Replicas of Turkey’s ‘Gypsy Girl’ mosaic sent to US for display

Replicas of Turkey’s ‘Gypsy Girl’ mosaic sent to US for display

Replicas of Turkey’s ‘Gypsy Girl’ mosaic sent to US for display

Copies of 12 pieces of the "Gypsy Girl" mosaic, brought from the U.S. to southeastern Gaziantep in Turkey in 2018, were sent to be exhibited in the American state of Ohio.

The pieces will be open to visitors at The Wolfe Center For The Arts at Bowling Green State University.

The artifacts were unearthed during a ceremony in front of the Zeugma Mosaic Museum, said Gaziantep Governor Davut Gül.

Gül expressed that the museum made a welcoming area with the municipality in the ancient city of Karakamış and it would close the top of the ancient city.

He noted that work on construction of a museum consisting of artifacts in Karikamış continues, saying that another welcoming area was also built in the ancient city of Zeugma, as well as an 8-kilometer (5-mile) tourism road so people can reach the city.

“The remaining part of the completion of the restoration of Rumkale, the pearl of the Euphrates, was auctioned this year,” he added.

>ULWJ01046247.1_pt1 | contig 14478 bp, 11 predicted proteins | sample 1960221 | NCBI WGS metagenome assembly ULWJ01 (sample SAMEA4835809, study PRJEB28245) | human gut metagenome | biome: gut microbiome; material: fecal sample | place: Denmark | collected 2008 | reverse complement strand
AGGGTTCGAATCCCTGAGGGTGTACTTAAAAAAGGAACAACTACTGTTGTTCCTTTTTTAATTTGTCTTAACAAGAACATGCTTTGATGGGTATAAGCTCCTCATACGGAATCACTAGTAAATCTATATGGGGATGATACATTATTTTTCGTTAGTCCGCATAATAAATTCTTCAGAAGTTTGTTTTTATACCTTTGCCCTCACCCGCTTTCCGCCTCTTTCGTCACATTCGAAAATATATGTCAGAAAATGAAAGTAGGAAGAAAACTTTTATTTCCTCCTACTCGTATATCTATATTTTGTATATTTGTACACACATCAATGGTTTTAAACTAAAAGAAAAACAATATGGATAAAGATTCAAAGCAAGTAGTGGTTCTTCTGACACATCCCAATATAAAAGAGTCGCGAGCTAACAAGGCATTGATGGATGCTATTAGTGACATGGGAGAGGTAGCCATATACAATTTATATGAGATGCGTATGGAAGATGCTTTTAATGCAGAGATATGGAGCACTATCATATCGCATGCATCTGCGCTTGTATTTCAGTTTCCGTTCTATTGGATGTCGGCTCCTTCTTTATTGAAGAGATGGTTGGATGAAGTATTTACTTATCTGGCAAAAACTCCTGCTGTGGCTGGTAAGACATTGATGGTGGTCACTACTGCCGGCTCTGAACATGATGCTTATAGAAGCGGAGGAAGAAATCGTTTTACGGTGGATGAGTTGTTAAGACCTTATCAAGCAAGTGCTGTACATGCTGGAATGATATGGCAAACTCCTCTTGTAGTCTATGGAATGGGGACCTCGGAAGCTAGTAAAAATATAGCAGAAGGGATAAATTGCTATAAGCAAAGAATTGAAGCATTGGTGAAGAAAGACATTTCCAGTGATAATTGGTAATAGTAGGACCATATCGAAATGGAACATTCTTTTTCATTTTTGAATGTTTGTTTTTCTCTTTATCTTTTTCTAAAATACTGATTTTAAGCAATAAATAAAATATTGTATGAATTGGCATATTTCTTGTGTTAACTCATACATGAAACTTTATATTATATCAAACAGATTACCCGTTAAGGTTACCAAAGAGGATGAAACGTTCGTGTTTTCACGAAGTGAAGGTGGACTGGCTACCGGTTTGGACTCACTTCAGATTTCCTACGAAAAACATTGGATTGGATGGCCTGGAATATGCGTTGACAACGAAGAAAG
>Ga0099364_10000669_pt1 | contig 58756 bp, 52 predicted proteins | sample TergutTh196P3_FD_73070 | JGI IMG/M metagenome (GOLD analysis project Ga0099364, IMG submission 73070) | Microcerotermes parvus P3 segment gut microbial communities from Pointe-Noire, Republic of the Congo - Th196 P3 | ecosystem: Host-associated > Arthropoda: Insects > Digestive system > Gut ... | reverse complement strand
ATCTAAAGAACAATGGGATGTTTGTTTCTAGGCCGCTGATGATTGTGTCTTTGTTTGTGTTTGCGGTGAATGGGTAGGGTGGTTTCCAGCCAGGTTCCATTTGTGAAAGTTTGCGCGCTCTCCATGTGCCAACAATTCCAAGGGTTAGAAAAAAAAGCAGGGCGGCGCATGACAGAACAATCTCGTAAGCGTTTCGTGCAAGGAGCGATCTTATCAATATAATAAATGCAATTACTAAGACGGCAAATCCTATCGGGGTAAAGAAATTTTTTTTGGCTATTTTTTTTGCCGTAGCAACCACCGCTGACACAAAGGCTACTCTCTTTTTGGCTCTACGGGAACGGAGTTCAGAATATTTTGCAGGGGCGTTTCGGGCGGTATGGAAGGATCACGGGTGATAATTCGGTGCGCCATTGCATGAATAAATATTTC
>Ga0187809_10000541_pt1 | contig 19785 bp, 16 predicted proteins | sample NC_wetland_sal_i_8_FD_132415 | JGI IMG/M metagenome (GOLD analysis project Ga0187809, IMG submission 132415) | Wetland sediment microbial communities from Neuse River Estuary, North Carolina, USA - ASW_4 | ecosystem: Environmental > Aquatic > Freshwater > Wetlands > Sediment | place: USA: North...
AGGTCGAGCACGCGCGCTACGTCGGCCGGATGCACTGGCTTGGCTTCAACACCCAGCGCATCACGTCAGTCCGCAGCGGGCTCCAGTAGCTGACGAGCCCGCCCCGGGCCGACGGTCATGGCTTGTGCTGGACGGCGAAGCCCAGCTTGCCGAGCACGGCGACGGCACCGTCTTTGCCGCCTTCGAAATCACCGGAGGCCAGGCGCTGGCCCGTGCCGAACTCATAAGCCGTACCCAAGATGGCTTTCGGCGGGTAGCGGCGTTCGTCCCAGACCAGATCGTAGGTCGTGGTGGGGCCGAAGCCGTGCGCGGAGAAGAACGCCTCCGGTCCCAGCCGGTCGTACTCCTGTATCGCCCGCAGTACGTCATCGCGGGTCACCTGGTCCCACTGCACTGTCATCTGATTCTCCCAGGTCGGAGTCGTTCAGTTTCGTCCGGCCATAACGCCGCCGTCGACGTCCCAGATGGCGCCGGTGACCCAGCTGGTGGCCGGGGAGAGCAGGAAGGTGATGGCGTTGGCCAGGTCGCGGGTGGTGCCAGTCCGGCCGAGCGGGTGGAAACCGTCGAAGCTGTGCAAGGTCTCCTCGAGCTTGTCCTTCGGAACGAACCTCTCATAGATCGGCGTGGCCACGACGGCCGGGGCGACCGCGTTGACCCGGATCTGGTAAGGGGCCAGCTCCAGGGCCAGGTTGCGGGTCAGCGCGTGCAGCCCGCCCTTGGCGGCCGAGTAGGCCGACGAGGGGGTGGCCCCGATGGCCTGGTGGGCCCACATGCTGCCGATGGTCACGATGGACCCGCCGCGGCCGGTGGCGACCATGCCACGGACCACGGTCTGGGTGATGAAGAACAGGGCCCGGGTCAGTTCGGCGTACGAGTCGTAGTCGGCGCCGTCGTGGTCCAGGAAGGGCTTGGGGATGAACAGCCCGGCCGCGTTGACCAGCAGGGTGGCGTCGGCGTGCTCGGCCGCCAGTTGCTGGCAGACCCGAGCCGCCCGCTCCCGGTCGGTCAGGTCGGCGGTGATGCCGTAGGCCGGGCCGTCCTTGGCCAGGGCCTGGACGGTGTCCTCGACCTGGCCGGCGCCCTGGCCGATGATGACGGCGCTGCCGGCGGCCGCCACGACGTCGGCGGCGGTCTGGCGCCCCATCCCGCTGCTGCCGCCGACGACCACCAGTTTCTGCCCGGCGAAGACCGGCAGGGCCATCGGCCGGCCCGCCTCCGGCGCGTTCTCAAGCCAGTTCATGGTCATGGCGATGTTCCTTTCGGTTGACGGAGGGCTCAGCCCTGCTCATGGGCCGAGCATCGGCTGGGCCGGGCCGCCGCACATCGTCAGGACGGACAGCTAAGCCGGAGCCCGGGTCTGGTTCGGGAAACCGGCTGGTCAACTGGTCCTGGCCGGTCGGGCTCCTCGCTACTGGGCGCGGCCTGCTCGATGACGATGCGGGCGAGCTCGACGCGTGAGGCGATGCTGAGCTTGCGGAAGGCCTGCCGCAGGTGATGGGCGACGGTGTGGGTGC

They are the most important works of the Roman, Hittite, Ottoman, Seljuk and Republican periods in Anatolian geography, said Mayor Fatma Şahin.

"Anatolian geography is an open-air museum. Cultural heritage in the world is now a rising value. Now, the world of 'the more gold, oil and natural gas you have, the richer you are' is over. Now, how much cultural heritage you have, how much trained human power you have, how rich we all bear witness to the world order,” said Şahin. “As Gaziantep, we are the biggest bridge and carrier of this great civilization. We make a great effort to introduce the beautiful works of five ancient cities located at zero point in history to the world together.”

"We have restored places that we did not look after as we saw them as ruins, that we were not interested in, and brought them back to our country and the world. Today we have received tremendous support from all relevant ministries,” she stressed.

"Zeugma means Roman era, Gypsy Girl means our Mona Lisa,” she said, mentioning that “The Gypsy Girl was alone. She waited 60 years to be reunited with her family.”

“We've seen these works at Bowling Green State University. We immediately requested it from our ministry. But its previous management at the university did not accept this. We applied again when the university rector changed,” she said.

“According to our protocol, we returned the Gypsy Girl to her family, but in the second phase, we had an important word for them. We did replicas of these works. Thanks to our Mosaic masters, we have made the stones of the Euphrates in accordance with the original.

“The works have been studied for about two years. Now we're sending these works to Bowling Green State University, the U.S.," she added.

After the speeches, the replicas loaded onto a truck were sent to Gaziantep Airport and then to the US.